Part of this is because I've read books that (I felt) had waaaaay too many details about the draperies and the wallpaper and such. I knew I didn't want to be that kind of writer.
But I know the main reason I don't talk about settings much in early drafts is because it's hard work to pause, imagine the setting, and seamlessly weave in those details. Taking a paragraph to pause the story and describe a room? No biggie. But that "seamless" business....
When I think about seams, the thought that pops into my head is the nylons women used to wear with seams down the back.
(For those who follow me on Twitter and Facebook, yes - that's why the internet search for nylons with seams!)
My grandmother once told me that during the war when women had to do without nylons, her and her friends would draw seams on their legs to make it look like they still wore them. (As a modern girl this makes no sense to me, but I'm sure it seemed natural at the time.)
This is not the effect you want in your novels. You don't want any blocks or "seams" of description about the setting. You want it to be woven in so fluidly the reader doesn't even realize you're describing the setting to them.
I'm puling an example from a historical novel, Love Finds You in Annapolis, Maryland by Roseanna M. White, because not-overdoing-details seems trickiest for historical and sci fi/fantasy writers.
This comes from chapter one, the opening of the second scene:
Emerson scraped the tavern chair across the wooden floor, fell into its hard seat, and, for the first time in his memory wished Wiley Benton would hold his tongue for five blasted minutes. He barely saw the familiar whitewashed walls, the wainscoting, the multitude of friendly faces. His mind still reeled, wrestling with images of those blinding diamonds - and the equally blinding tears in Lark's eyes.
Ms. White does a couple of great things here. First, she establishes the setting within the first couple lines, but she doesn't linger there. She keeps the action moving ("Emerson scraped" or "his mind still reeled") yet still she manages to slip in details about their location.
Another great thing is Ms. White picks specific nouns and verbs. We talked about this in regards to description in general, and it applies to your setting details as well. We don't need to see every crack in the wall and every speck of dust. Be intentional with what you pick. Ms. White starts us off here with some general details about where her characters are, but those words work hard. It's not just a chair, it's a tavern chair. And the combination of Emerson "scraping" it and his frustration with Wiley's chatter tells us this is a noisy place.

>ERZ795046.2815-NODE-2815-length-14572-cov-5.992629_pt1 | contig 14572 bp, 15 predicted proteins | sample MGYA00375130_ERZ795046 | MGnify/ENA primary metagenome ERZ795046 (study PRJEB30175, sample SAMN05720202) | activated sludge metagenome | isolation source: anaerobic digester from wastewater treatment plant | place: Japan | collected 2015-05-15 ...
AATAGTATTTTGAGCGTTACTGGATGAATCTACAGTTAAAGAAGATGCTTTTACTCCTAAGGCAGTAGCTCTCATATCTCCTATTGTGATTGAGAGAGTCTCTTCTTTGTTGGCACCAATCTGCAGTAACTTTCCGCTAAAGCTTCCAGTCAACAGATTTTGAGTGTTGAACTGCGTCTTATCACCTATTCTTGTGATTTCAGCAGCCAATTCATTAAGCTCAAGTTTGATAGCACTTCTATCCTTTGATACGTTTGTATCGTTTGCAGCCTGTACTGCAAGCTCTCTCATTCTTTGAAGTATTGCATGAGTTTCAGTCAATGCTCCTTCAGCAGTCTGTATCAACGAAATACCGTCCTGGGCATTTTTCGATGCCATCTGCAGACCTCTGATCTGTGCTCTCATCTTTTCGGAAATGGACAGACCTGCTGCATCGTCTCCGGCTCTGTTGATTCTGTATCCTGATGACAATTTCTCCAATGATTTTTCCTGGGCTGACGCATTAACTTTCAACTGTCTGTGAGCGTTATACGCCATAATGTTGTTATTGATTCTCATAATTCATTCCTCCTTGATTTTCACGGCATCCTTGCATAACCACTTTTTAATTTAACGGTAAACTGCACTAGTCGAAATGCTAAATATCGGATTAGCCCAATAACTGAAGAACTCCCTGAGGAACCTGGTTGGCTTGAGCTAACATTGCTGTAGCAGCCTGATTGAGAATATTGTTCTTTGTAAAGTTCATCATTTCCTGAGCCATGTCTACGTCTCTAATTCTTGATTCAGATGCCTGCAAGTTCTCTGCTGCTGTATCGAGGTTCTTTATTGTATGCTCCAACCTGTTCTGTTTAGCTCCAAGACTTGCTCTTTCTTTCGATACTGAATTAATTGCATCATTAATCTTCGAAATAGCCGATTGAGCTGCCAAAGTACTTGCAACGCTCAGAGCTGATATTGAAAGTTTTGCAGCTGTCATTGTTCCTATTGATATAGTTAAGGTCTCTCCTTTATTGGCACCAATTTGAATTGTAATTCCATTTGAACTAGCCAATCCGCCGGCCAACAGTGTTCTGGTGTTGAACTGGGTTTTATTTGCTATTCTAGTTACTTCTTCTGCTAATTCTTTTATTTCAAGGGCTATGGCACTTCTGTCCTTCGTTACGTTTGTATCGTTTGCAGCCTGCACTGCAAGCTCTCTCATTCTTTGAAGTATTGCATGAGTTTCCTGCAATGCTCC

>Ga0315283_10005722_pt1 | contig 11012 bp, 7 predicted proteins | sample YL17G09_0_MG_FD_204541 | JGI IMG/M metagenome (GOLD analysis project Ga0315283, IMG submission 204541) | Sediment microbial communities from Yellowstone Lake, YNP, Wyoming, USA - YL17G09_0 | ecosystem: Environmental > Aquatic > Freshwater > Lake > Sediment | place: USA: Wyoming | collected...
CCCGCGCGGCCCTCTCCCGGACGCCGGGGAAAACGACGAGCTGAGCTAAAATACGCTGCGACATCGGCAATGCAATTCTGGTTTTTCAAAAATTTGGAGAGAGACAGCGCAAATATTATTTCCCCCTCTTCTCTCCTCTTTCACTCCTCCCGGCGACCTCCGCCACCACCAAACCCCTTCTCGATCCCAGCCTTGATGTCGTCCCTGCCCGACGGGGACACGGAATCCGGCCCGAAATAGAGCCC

Also, make sure you're describing the setting through your character's eyes. This is extra tricky when your character is somewhere familiar to them, like their home, or in this situation, the coffeehouse Emerson frequents. The most natural way to achieve this, I've found, is to tie an emotion to whatever they are describing. The lace curtains they've never liked. The scratched up table your heroine bought ages ago with her good-for-nothing college boyfriend.
In the example we've been looking at, Ms. White does this with, "He barely saw the familiar whitewashed walls, the wainscoting, the multitude of friendly faces." Emerson's mind is whirling from the encounter he just had with his betrothed, so he's not paying attention to specifics, just the blur of his surroundings.
And don't overlook dialogue's role in establishing your setting, particularly for you historical writers. Observe this exchange between Emerson and Wiley, which happens a few paragraphs down from the first example:
As the proprietor stalked off, Wiley lifted his brows in that particular way that bespoke both humor and confusion. "What plagues you, man? You have been playing the dunderhead ever since we left Endover."
"I played it while there too." Indulging in a mild oath, he swept his tricorn off his head and plopped it onto the table between them. "I upset your sister."
What plagues you? Dunderhead? Even before we get to the tricorn part, this dialogue roots us well in the time period (Williamsburg 1783) and in the man cave of R. Charlton's Coffeehouse.
I know something I need to work on is being more mindful of where my characters are. Especially in the first draft, I tend to focus on dialogue and action, and I don't take the time to think about where I've plopped my characters and how to make that place come alive for readers.
What about you? What part of your writing comes naturally, and what part do you have to be intentional about?
(By the way, Roseanna M. White is one of our judges for this round's contest. Don't forget to enter!)